Howard board unlikely to condemn farm for school

Chairwoman says process could take too long

March 21, 2000|By Alice Lukens | Alice Lukens,SUN STAFF

The chairman of the Howard County school board said yesterday it is "extremely unlikely" that the board will condemn the Baugher family farm off New Cut Road in Ellicott City to build an elementary school.

"The bottom line is, if we had a willing seller [of a site] vs. one that had to be condemned, we would look to the willing seller," said Sandra H. French, board chairwoman. She would not say if the board had found a willing seller.

Patti Caplan, spokeswoman for Howard County schools, noted a "99.9 percent" chance the Baughers would be able to keep their land because the condemnation proceedings could take too long. The new school needs to open by August 2003.

"A condemnation takes between 18 and 24 months, and it can even run longer than that," Caplan said. "We're more pressed than that. We don't have the time to spare at this point. That's a factor here."

Caplan and French said the board is considering other sites, but they cannot discuss which ones. The board tries to keep the proceedings confidential to keep land costs down, said Sydney Cousin, associate superintendent of finance and operations for the Howard County school system.

In January, James and Joan Baugher received a letter from a lawyer representing the Howard County Board of Education that threatened to condemn their 13-acre farm if they refused to sell.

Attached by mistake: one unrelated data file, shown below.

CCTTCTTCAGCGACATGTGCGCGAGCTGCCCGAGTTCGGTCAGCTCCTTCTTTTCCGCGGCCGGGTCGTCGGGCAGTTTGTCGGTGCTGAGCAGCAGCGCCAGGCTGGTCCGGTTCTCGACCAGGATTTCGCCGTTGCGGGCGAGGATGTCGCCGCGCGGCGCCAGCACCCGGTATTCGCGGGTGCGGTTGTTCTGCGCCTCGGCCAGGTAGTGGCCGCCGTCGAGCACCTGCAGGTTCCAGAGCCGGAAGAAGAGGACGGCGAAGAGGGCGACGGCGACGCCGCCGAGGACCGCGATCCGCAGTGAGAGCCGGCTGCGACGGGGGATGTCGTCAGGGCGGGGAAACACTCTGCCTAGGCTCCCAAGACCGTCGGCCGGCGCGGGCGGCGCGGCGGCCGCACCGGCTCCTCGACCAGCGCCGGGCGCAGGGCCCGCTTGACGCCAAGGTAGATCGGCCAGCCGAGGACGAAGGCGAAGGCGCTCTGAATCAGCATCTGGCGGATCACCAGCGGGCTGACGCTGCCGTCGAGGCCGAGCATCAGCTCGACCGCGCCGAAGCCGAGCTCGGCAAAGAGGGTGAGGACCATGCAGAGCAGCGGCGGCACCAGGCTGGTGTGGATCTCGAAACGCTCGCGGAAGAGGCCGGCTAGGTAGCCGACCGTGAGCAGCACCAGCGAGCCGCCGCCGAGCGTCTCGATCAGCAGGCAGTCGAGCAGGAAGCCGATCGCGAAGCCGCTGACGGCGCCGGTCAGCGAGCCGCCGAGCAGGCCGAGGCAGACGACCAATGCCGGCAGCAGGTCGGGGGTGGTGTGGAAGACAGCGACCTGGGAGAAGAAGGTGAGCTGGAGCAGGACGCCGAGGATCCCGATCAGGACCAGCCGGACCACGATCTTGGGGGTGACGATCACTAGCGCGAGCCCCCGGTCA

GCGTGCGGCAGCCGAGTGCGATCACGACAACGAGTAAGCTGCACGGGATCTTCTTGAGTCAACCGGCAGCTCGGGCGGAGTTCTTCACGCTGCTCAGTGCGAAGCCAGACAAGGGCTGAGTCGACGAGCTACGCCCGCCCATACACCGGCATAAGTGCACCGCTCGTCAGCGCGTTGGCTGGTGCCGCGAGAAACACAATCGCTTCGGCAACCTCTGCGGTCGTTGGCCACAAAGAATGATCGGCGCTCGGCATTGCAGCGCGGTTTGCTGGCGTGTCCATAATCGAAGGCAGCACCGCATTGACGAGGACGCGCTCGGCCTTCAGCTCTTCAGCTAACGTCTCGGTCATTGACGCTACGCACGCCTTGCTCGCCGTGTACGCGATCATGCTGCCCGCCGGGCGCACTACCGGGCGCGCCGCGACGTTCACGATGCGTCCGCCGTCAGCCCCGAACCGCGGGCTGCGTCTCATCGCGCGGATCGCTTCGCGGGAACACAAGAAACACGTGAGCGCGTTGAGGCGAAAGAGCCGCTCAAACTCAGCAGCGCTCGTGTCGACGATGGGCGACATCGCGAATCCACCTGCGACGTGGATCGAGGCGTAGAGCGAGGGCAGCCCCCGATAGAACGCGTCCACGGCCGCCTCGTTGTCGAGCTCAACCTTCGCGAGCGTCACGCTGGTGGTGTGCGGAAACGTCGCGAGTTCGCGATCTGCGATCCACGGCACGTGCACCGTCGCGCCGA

The Baughers say they have no interest in selling the land. They want to retire on it and one day pass it on to their children and grandchildren.

"There's other land," said Joan Baugher, 63. "They don't have to take our farm."

The Baugher family has farmed the land since 1922, selling home-grown fruits and vegetables at a popular produce stand, now on scenic New Cut Road in Ellicott City.

Joan Baugher said she was happy to hear that the school board probably won't condemn her farm, but she won't rest easy until she gets a letter saying the board has picked another site to build the school.

Since the story became public in February, the Baughers have received support from residents and several politicians, including Rep. Wayne T. Gilchrest, state Sen. Christopher J. McCabe and former state Sen. James Clark Jr.

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